Prevention of Runway Incursions at Joint Use Aerodromes

Posted: 16 July 2009 | Goran Redzepovic, Eurocontrol Military Expert | No comments yet

Runway Safety is a vital component of aviation safety as a whole. The predicted growth in air traffic implies that the actual numbers of incidents may rise, unless held in check by preventive actions such as those recommended in the European Action Plan for the Prevention of Runway Incursions (EAPPRI). Over recent years, there have been a number of runway incursions in the European region, which resulted in three actual collisions, with a significant loss of life. The actual EAPPRI was approved by EUROCONTROL’s Provisional Council in April 2003.

Runway Safety is a vital component of aviation safety as a whole. The predicted growth in air traffic implies that the actual numbers of incidents may rise, unless held in check by preventive actions such as those recommended in the European Action Plan for the Prevention of Runway Incursions (EAPPRI). Over recent years, there have been a number of runway incursions in the European region, which resulted in three actual collisions, with a significant loss of life. The actual EAPPRI was approved by EUROCONTROL’s Provisional Council in April 2003.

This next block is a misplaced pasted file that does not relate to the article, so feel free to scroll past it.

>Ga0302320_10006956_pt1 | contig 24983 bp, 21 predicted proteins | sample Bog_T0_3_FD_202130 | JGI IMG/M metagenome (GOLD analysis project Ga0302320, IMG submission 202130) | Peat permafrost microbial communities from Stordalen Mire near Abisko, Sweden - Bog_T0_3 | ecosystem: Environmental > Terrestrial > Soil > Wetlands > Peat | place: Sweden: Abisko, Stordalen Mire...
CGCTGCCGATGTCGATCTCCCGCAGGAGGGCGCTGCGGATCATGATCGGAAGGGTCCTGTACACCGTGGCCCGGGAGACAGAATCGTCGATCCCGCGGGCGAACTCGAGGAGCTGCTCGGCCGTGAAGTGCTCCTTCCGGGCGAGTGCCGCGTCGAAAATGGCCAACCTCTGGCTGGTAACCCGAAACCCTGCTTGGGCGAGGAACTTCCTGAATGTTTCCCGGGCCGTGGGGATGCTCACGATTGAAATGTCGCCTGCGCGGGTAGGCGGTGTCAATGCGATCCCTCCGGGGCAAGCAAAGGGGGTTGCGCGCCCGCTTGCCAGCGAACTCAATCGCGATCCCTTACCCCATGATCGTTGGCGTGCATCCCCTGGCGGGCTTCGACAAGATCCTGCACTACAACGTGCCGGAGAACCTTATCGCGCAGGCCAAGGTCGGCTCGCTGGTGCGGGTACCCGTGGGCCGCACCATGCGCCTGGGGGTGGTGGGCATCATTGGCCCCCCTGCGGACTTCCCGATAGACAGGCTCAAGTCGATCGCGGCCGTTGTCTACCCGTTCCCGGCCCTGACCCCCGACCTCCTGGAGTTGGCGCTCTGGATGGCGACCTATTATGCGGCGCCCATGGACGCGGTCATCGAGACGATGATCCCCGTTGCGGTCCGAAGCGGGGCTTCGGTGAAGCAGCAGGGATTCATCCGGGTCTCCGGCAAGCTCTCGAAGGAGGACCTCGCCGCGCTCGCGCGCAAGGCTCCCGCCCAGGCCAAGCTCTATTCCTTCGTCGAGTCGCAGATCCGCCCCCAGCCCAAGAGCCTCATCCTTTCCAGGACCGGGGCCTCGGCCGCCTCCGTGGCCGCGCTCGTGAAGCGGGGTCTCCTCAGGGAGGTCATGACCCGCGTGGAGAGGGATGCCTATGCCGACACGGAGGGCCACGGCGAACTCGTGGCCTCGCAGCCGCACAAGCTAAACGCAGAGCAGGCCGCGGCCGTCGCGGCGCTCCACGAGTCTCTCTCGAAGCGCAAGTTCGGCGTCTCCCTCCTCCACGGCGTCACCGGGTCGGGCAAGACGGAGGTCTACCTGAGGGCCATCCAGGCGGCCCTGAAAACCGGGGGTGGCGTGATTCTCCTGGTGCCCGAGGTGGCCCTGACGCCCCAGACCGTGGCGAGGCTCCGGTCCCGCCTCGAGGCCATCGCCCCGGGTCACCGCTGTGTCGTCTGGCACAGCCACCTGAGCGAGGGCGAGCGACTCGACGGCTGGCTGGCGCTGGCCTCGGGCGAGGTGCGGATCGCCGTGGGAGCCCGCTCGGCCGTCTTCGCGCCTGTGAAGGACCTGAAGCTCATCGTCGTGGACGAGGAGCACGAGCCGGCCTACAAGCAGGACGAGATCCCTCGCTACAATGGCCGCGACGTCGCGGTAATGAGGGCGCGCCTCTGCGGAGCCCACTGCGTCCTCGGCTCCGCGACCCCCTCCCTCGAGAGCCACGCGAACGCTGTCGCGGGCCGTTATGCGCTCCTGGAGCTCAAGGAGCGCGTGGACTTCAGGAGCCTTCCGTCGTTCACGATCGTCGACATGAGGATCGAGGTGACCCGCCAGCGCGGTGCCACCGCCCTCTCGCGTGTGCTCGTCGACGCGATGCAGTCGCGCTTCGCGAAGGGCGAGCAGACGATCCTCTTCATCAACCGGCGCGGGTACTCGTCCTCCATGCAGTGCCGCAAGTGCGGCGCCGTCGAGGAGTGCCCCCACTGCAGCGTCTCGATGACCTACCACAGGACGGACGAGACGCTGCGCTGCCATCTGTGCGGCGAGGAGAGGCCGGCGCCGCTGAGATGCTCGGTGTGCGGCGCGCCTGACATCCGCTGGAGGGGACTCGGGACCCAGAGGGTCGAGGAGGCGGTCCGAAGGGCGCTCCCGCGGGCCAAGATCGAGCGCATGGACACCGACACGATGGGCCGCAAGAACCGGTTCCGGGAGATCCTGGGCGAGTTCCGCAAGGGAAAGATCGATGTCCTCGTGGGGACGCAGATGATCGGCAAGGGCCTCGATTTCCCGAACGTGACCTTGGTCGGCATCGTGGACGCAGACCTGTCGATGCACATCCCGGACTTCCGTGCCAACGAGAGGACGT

Airports are key nodes of the aviation network, and airport capacity is a main challenge to future air traffic growth1. The number of slot-controlled airports has grown constantly over the last 10 years. Airport capacity is indeed becoming the limiting factor in overall system performance.